Winery dining is a bit of a thing right now. You only have to look at all the young folk colonising tables at Pt Leo Estate, Tuck’s Ridge and Oakridge to realise that tumbling out of Revolver at 6am is no longer the only thing the average twentysomething aspires to on a weekend. And it can only be a good thing, right? Especially when signs are that winery restaurants are following their demographic cues. Stuffy winery fine dining (you know, with the linen and Escoffier-style sauces) is going the way of the dinosaurs, replaced by food that gently interrogates the wine, food and terroir nexus.
Which brings us to Oakridge in the Yarra Valley. A typical architectural monument to mammon surrounded by sloping hills of vines and an impressive kitchen garden, it’s the home of some spectacular wines (hello, 864 Funder chardonnay) and a buzzing cellar door. But make sure you time your visit for the chance to step inside to the broad-boned dining room where floor-to-ceiling windows afford David Attenborough-worthy views. Inside the kitchen, non-hierarchical cheffing talents Matt Stone and Jo Barrett have spent the past four years honing their location-sensitive craft into something approaching peak deliciousness.
Take the sourdough, made with biodynamic wheat that Barrett mills each day. Her unwavering commitment to superior carbs is repaid in a caramel-crusted loaf served with the gentle tang of buttermilk curds from a small herd of Jersey cows who live nearby. It’s a not-so-humble start to a meal that covers plenty of bases (Euro, Asian, mod-Oz and everything in between) but always keeps its feet on Valley ground.
Seize your chance to eat our national emblems. Gently peppery swatches of kangaroo salami need just a drizzle of fruity local olive oil to reach perfect appetiser status. Velvety swatches of cured emu taste like gamey beef and get sparked up with the citrus pop of the green ants hiding in a salsa verde. Going by this, the prospect that we’ll be existing on insects when the eco-systems collapse is not so terrible, especially when you add cultured cream and the umami hit of cured egg yolk into the equation.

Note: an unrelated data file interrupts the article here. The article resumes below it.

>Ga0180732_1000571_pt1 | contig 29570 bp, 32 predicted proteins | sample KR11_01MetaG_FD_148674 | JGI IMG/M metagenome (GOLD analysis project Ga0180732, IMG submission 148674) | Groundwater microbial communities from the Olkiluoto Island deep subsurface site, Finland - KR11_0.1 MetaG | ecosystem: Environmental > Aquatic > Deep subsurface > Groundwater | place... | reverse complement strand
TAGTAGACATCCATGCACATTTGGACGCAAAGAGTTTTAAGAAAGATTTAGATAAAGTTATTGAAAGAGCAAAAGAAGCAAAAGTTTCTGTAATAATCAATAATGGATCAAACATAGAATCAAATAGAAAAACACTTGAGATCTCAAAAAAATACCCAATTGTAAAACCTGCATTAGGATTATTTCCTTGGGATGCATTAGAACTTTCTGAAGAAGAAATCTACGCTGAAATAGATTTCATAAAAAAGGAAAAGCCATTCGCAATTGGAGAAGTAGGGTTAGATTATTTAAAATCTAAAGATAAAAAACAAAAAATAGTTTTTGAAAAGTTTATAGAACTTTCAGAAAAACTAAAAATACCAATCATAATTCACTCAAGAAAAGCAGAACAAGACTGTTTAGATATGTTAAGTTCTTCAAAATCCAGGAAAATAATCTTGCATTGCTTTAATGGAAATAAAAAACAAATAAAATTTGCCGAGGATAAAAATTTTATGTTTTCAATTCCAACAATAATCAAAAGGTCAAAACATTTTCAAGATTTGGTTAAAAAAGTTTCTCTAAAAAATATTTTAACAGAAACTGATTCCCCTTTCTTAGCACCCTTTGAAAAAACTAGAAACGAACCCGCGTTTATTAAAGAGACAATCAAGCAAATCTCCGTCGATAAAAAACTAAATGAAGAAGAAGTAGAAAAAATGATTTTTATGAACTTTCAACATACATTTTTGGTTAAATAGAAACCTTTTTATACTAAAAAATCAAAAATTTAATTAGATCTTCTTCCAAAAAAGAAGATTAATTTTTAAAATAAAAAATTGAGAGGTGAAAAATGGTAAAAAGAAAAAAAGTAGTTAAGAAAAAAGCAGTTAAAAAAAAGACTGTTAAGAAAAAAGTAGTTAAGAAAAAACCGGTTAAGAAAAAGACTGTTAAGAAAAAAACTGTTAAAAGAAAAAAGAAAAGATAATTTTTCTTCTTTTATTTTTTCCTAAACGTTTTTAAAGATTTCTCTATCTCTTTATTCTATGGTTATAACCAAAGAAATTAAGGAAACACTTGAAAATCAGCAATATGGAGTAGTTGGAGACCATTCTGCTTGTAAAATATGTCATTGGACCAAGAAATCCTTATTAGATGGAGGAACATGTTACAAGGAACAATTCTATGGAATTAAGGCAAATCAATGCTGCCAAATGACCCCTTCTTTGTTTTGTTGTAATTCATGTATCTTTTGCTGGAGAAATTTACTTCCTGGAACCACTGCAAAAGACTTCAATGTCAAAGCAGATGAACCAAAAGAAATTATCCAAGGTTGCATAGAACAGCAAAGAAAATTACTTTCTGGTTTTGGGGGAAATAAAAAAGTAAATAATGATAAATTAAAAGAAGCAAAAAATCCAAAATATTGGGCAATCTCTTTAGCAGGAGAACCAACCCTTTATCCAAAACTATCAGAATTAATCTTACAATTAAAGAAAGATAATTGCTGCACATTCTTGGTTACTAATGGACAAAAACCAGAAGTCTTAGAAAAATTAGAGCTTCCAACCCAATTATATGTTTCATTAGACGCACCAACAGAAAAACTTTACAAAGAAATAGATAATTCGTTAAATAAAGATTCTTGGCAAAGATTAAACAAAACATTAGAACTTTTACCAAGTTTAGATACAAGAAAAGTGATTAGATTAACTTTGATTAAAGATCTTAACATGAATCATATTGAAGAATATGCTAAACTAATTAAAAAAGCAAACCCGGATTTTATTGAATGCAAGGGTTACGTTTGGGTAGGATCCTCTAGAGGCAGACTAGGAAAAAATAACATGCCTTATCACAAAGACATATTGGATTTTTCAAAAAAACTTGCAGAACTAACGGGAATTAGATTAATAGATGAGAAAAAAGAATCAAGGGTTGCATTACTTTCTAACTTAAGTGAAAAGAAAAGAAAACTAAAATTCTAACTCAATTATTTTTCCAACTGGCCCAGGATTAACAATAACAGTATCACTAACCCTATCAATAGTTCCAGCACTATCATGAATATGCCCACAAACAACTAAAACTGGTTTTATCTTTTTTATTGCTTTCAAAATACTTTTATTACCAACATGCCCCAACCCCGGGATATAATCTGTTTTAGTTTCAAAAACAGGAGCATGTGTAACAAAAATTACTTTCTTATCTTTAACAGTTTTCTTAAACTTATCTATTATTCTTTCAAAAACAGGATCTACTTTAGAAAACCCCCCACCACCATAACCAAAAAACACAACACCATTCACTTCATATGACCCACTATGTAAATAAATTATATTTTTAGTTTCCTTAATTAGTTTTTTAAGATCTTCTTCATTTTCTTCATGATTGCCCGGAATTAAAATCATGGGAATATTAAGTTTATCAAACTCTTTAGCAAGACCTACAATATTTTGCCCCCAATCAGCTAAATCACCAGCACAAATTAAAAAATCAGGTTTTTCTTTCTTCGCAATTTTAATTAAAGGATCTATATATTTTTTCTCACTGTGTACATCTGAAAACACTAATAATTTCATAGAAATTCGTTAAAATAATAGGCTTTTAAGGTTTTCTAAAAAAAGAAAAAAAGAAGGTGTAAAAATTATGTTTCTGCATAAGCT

More baking excellence materialises in the form of the snail-like whorls of a caraway croissant, the flaky handmaiden to smoked trout served with a kind of haute hedgerow salad and cultured cream. Smoked quail and lap cheong smashed into a farce and cooked inside the bird’s golden skin takes a gutsy Canto line, bedded alongside silken tofu and tiny yet punchy local shiitakes in an XO the kitchen makes with local trout trimmings instead of prawn heads in deference to their distance from the ocean. Finish with a Christmas pudding-y allspice ice-cream that will warm you all the way to the cockles – or gooey brie made in-house (thanks again to those Jersey cows) and old bread that Barrett pulps into a porridge and fries into giant papadum-sized crackers. It’s a worthy afterlife for that best-in-show bread, and a gentle interrogation not only of winery dining but the way all restaurants should be looking to minimise waste while maximising taste. Young and old, we can all agree on that.